What is audience engagement?
A simple example of online audience engagement could be a livestream with a host and a chat system for audience members to interact with each other in realtime. Other audience engagement solutions include features such as chat or Q&A for participants to communicate while sharing an experience, such as a Watch Party, and polls, quizzes, and leaderboards.
Device and user presence
One aspect of audience engagement is the ability to know who’s participating in a virtual event or a user’s “presence”. Closely linked to presence is the user’s state, for essential functionality such as indicators when someone is typing a message into a chat window, or the realtime location of a device.
Chat messages are a common way for audience members to interact and send immediate feedback to the host of an online event, such as a livestream. Twitch was an early example; it’s popular with gamers, who stream their gameplay and their webcam feed, so others can watch and comment on gaming in realtime (and leave donations or tips in exchange for a shoutout from the host on the chat channel).
Polls & Q&A
Polls and Q&A are additional aspects of audience engagement. For example, a host may ask a livestream audience, “What’s your favorite flavor of ice cream?” and give participants a short URL to follow, where they can vote online from a list of flavor options. Answers are visualized in realtime as a bar graph, pie chart, or even a word cloud and displayed in the livestream to bring the audience together. This type of poll can cause a surge in responses as the participants submit their votes simultaneously.
Q&A works in reverse; the host of an online event will share a link, and participants can follow it and type in questions and comments to find out more or give feedback in realtime.
Quiz features and gamification
Another way to engage an audience is with a multiplayer quiz, whereby the participants join a live quiz, answer questions, and see their scores on a leaderboard. The quiz could be on a standalone platform or integrated into a livestream, and these are particularly popular in the education sector. Popular products include Mentimeter, Wooclap, Kahoot, Slido, and HQ Trivia.
Participants log into a specific quiz using an invite link, and as questions appear in realtime, they answer on their devices. Their scores are displayed on a leaderboard to add an element of gamification. For fairness, each question has a limited time within which the participants choose an answer. All players need to be sent the question simultaneously (fan-out) with a corresponding surge of responses in return (fan-in) as they complete the challenge before the timer expires.
Realtime updates underpin audience engagement
For the features listed above to be engaging, they need to happen in “realtime”, or near-realtime, which is below the 100 ms threshold of human perception. Technology built on a realtime system uses a series of events, like an asynchronous conversation, rather than the request-response paradigm typical of synchronous communication.
An event-driven architecture serves use cases that need to process data immediately to deliver a satisfactory user experience. It eliminates the need for blocking or constant polling and notifies application code whenever an event of interest occurs.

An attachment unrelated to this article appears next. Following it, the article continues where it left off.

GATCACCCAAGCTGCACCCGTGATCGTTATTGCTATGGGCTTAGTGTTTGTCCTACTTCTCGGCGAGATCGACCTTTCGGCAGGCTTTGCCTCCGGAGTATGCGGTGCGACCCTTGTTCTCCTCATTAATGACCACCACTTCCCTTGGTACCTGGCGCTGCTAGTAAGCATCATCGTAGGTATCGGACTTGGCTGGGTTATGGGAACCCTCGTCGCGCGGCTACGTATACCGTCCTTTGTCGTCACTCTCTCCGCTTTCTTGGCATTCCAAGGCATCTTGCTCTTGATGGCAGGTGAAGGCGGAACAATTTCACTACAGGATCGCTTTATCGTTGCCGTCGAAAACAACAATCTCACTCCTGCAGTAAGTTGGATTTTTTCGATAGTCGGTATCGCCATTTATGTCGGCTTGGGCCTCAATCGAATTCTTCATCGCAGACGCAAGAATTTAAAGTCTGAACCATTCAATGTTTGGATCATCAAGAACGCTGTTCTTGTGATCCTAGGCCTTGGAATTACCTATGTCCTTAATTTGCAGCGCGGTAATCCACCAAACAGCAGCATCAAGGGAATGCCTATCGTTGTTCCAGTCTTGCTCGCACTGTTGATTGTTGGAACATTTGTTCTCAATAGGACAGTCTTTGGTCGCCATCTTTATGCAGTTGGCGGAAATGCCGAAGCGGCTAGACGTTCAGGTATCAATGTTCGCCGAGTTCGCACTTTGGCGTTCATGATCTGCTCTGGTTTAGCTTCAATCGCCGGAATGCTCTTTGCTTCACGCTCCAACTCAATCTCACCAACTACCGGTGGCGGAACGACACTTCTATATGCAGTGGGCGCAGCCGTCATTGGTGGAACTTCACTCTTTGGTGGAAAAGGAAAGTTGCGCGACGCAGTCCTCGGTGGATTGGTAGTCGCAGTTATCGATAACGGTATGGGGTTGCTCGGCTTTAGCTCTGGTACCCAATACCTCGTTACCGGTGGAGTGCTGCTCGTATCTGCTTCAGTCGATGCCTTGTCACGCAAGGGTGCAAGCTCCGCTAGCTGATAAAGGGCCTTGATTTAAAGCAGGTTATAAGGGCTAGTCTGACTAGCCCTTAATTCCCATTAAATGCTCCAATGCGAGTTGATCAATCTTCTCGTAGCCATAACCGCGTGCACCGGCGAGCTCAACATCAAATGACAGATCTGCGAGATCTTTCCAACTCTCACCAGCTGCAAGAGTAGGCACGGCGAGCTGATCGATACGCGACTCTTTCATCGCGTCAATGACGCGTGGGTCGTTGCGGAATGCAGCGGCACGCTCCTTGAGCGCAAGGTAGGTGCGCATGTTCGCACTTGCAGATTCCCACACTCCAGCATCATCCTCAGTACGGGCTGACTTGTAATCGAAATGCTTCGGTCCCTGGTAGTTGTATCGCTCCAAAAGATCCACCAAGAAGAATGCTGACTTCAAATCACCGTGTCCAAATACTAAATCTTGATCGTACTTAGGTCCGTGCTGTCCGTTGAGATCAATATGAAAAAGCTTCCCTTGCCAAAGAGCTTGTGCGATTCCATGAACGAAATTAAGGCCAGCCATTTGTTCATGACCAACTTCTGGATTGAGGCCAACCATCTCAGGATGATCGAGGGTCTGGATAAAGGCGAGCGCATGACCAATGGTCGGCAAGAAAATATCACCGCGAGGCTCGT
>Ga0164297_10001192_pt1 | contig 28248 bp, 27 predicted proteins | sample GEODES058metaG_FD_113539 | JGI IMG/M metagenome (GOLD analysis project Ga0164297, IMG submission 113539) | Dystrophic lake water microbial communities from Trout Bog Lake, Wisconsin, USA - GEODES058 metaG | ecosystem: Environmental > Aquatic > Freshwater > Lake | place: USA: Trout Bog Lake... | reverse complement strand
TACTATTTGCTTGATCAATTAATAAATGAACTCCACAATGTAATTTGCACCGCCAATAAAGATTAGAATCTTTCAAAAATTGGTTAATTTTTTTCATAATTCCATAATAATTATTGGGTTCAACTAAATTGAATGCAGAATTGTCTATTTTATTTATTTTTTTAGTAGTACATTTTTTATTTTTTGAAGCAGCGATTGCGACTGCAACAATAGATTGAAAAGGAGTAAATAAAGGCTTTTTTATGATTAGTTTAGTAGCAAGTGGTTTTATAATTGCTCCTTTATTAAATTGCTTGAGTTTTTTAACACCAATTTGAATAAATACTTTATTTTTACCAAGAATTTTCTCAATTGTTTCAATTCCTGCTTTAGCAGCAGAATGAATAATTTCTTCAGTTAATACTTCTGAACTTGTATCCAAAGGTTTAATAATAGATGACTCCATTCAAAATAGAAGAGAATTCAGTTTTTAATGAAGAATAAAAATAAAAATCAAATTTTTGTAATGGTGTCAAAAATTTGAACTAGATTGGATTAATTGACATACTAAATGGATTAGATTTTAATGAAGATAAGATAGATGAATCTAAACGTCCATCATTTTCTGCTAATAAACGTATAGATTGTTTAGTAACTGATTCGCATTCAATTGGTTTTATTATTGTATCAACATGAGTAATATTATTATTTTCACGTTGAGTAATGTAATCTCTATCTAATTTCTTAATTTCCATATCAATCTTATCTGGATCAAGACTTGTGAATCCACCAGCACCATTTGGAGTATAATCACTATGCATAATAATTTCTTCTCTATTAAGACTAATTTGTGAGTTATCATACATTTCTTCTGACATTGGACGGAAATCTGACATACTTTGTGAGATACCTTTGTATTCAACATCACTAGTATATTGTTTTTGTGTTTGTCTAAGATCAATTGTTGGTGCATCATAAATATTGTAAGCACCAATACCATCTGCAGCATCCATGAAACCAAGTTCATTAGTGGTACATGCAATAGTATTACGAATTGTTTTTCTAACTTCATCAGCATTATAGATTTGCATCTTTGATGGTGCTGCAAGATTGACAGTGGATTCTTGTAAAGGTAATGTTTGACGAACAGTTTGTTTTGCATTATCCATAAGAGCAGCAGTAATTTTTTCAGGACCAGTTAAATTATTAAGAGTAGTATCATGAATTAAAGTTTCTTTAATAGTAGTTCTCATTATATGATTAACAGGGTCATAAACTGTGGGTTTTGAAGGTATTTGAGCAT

The publish and subscribe (pub/sub) pattern is typical in event-driven systems. An event producer (publisher) sends event messages when a state change occurs. Event subscribers then consume them. Often, a dedicated broker sits between the publisher and its subscribers, enabling the event producer to offload responsibility to the broker, which delivers notifications at high volume to consumers across different devices and platforms. The broker also records events as messages as they are received from the producer. The event history is retained for a specific period so that subscribers can read event history from any particular point.
Technical challenges of building a realtime architecture
A realtime, event-driven architecture is a distributed system with associated reliability, latency, and bandwidth issues and the unpredictability of the network is a significant challenge.
In an event-driven system, lost, duplicated, or out-of-order messages can have significant consequences. Consider, for example, chat messaging, which relies on a well-defined sequence of messages. If they arrive unordered or are lost, the user experience is flawed.
A user’s connection can drop and reconnect: say if their power fails or a system problem occurs on the network, if they are on the move, or close the chat app and later relaunch it.
Losing messages because of an unstable connection is not acceptable from the user’s perspective. So, when the user reconnects, the app needs to pick up with minimal friction from the point before they disconnected. Any missed messages need to be delivered without duplicating those already processed. The whole experience needs to be completely seamless.
Most event-driven systems use at-least-once delivery. When the broker sends a message to an event consumer, it requires acknowledgment that it was received. If the broker doesn’t receive acknowledgement, it sends the message again to ensure it wasn’t lost on the first send (and will continue to send the message until it receives the acknowledgement). However, what if the message was received and the acknowledgment got lost? Any recent messages are now duplicate copies of the original.
Message duplication and ordering
Message duplication is acceptable if the event-driven system uses idempotent messages, which can be processed multiple times but don’t change the system after the first time. An example of this is programming a heating thermostat. If you type in the exact temperature you require your room to reach before you get home, it doesn’t matter if the instruction is sent multiple times. The thermostat will set to your required temperature, maybe repeatedly, but it will still be the temperature you want. However, if you ask for the heating to be turned up by five degrees and the request is sent more than once, you could be in for a tropical homecoming!